Some pictures from day 5
Cinnamon-chested Bee-eater, Merops oreobates – Endemic to E Africa
Brown Woodland Warbler, Phylloscopus umbrovirens – Endemic to NE Africa
Black-fronted Bushshrike, Chlorophoneus nigrifrons
Abbott´s Starling, Pholia femoralis – Endemic to E Africa
Stripe-faced Greenbul, Arizelocichla striifacies – Endemic to S. Kenya and Tanzania
Bar-tailed Trogon, Apaloderma vittatum
Day 6, Tuesday, November 2 – Kiligolf – Arusha National Park
With Abdul not being able to join us, I took my friends to the park myself. I have been there countless of times so I know very well where to find the birds myself. We took our normal route starting at the gate and going towards the museum. We found Trilling Cisticola and Moustched Grass Warbler at the normal spots. We stopped at the museum, but it was very quiet. We drove up Ngurduto crater and took the right turn up to our normal breakfast spot. We did not encounter many birds. However we heard Abyssinian Crimsonwing. We returned down the crater and took the other route up. Again, very quiet, not even a single Scaly Francolin. We headed towards the Momela Lakes, stopped at a tiny wetland and recorded amongst others White-backed Duck, African Swamphen and Spur-winged Goose. We continued onwards to the lakes. On the way we saw Rufous naped Lark and Pangani Longclaw. We found the normal suspects like Lesser and Greater Flamingos, Southern Pochard, Little Grebe, Red-billed Teal, Cape Teal, Red-knobbed Coot, Pied Avocet and a surprise Maccoa Duck. We continued towards Mount Meru, stopped at several places picked up the odd bird here and there drove up to the top for our target bird Eastern Double-collared Sunbird. Before we parked, I could hear it calling so it was quite easy to locate it. We drove down and stopped at the waterfall. We had a couple of Red-fronted Parrots flying over. We continued down and drove home. Sometimes Arusha NP, can be very rewarding, but this day had been fairly slow.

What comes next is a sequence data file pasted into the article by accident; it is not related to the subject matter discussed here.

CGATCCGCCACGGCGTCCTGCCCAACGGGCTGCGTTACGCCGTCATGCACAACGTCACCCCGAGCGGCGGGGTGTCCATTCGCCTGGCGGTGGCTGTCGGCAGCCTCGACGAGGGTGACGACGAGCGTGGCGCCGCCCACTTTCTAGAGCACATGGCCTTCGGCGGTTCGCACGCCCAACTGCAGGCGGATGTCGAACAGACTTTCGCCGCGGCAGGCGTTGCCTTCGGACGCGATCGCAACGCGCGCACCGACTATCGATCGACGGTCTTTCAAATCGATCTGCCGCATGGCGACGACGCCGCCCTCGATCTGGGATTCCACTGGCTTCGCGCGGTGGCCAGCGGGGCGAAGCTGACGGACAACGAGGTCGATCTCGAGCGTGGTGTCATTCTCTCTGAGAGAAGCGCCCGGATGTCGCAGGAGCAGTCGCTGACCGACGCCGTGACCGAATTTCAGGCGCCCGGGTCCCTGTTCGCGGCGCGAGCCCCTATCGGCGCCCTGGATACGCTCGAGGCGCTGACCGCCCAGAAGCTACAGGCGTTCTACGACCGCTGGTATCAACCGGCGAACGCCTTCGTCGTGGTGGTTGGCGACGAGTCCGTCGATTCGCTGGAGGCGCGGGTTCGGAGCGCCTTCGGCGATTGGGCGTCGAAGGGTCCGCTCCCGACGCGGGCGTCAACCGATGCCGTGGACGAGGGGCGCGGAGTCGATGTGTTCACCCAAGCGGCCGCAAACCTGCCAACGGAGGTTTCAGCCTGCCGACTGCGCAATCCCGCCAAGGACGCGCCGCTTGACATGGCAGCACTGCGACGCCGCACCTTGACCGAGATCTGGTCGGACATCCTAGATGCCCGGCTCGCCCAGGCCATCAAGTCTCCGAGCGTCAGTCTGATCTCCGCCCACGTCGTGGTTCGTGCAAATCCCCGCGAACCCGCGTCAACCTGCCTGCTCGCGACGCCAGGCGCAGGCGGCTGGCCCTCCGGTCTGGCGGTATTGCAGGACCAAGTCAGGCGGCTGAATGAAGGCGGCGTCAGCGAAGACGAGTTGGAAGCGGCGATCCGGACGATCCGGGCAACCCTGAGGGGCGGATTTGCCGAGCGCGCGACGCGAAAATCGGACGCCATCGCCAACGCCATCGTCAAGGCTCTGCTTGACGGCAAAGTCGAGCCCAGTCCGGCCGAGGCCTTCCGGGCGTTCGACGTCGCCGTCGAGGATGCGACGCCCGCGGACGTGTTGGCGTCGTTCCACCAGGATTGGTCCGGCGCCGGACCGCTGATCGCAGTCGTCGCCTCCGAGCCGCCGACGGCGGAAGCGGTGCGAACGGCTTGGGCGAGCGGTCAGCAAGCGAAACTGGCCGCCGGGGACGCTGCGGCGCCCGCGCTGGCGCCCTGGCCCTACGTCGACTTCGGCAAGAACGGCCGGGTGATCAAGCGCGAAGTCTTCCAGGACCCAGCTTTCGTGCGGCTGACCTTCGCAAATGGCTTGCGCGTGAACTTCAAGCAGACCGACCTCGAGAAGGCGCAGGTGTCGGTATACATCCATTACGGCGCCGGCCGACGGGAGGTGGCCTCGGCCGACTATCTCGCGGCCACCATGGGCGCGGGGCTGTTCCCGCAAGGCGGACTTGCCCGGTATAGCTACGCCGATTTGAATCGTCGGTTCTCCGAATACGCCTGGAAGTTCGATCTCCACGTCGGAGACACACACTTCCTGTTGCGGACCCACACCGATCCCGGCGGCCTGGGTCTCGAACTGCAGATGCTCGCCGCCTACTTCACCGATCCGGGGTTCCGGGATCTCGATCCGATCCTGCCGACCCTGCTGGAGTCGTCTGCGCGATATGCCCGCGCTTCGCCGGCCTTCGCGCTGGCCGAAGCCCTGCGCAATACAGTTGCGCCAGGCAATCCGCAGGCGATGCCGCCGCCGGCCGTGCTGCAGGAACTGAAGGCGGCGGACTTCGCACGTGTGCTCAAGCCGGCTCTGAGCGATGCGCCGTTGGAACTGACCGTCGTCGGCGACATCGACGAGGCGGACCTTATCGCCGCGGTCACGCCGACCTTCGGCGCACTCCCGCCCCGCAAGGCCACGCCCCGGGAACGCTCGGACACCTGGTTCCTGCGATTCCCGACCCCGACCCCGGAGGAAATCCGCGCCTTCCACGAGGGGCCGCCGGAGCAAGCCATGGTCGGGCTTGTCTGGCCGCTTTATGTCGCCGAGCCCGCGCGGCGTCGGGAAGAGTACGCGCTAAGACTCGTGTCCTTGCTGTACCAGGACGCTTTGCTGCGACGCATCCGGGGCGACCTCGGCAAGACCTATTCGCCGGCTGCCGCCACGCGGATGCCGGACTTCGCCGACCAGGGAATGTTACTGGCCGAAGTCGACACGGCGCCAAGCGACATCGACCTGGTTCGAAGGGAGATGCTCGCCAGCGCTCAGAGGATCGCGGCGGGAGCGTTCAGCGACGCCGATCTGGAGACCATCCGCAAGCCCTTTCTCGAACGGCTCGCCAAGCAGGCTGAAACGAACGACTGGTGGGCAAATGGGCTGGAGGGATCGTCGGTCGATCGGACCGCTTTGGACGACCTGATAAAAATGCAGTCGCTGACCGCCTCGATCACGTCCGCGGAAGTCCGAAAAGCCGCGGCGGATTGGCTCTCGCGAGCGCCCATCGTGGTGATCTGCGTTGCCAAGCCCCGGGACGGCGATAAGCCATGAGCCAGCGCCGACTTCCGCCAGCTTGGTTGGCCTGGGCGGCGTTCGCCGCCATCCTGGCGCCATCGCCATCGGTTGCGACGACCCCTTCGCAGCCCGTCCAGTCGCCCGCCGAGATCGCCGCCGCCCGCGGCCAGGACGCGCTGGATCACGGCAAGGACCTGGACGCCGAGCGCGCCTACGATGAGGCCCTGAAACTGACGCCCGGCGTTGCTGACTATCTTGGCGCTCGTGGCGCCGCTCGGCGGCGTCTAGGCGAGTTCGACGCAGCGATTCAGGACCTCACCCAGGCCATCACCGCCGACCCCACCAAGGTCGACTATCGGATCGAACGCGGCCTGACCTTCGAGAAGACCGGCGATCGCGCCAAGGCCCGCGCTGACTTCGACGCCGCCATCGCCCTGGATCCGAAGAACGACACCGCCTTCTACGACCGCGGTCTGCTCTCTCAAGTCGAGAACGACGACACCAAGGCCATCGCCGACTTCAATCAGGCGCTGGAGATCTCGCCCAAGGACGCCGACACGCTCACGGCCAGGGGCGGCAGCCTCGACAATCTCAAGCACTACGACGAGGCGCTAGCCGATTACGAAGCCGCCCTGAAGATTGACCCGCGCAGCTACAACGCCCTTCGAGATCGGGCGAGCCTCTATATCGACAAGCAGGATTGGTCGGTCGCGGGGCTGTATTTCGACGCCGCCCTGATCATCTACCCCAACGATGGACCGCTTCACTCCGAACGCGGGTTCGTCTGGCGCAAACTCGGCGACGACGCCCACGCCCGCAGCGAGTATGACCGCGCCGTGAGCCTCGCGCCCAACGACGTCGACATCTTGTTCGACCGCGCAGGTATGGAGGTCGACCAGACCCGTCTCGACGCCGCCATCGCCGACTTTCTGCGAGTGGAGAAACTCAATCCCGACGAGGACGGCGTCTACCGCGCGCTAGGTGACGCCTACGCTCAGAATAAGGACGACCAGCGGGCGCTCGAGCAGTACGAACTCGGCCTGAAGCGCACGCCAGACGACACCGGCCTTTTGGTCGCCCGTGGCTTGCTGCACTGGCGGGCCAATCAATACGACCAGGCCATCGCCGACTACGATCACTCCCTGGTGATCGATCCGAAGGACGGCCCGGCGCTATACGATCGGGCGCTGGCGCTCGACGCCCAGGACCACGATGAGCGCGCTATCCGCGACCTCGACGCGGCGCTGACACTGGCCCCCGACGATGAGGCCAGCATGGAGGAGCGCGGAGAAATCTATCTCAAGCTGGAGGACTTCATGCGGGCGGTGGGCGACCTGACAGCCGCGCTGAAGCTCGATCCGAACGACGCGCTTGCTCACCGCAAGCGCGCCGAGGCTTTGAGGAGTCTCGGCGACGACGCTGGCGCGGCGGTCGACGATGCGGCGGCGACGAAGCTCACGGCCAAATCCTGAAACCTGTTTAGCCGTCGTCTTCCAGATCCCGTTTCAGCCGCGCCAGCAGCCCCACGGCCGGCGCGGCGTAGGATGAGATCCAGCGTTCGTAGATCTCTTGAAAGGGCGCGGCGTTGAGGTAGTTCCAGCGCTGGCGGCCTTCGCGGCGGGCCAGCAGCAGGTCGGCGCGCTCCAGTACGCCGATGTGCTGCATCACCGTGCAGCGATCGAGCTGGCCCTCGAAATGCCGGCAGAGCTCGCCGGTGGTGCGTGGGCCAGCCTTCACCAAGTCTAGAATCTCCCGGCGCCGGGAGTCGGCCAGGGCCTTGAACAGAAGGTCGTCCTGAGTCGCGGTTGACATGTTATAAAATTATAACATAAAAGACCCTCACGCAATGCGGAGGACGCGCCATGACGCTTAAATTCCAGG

Some pictures from Day 6
Eastern Double-collared Sunbird, Cinnyris mediocris – Endemic to E Africa
Day 7, Wednesday, November 3 – Kiligolf- Same South Pare Mountains – Same
Let the safari begin. Abdul was back, the car was packed and we were on our way. The first leg to Same is about 3 hours. We stopped at a place near Same. It was about 10:30 when we reached the spot, but still manage to get some good birds: D´Arnaud´s Barbet, Spot-flanked Barbet, Black-bellied Sunbird, Grey-headed Bushshrike, Red-fronted Prinia (Warbler) and Common Buzzard. We then went to Elephant Motel in Same to check in and have some lunch and relax. About 3:30 we started heading up towards South Pare Mountains. We were struggling to find the South Pare White-eye, but in the end we saw a huge flock of them. We also found the Moustached Tinkerbird for the first time on our trip.
Here´s some pictures from Day 7
Black-bellied Sunbird, Cinnyris nectarinioides – Endemic to NE Africa
Common Buzzard, Buteo buteo
Day 8, Thursday, November 4 – Same – Magamba Forest.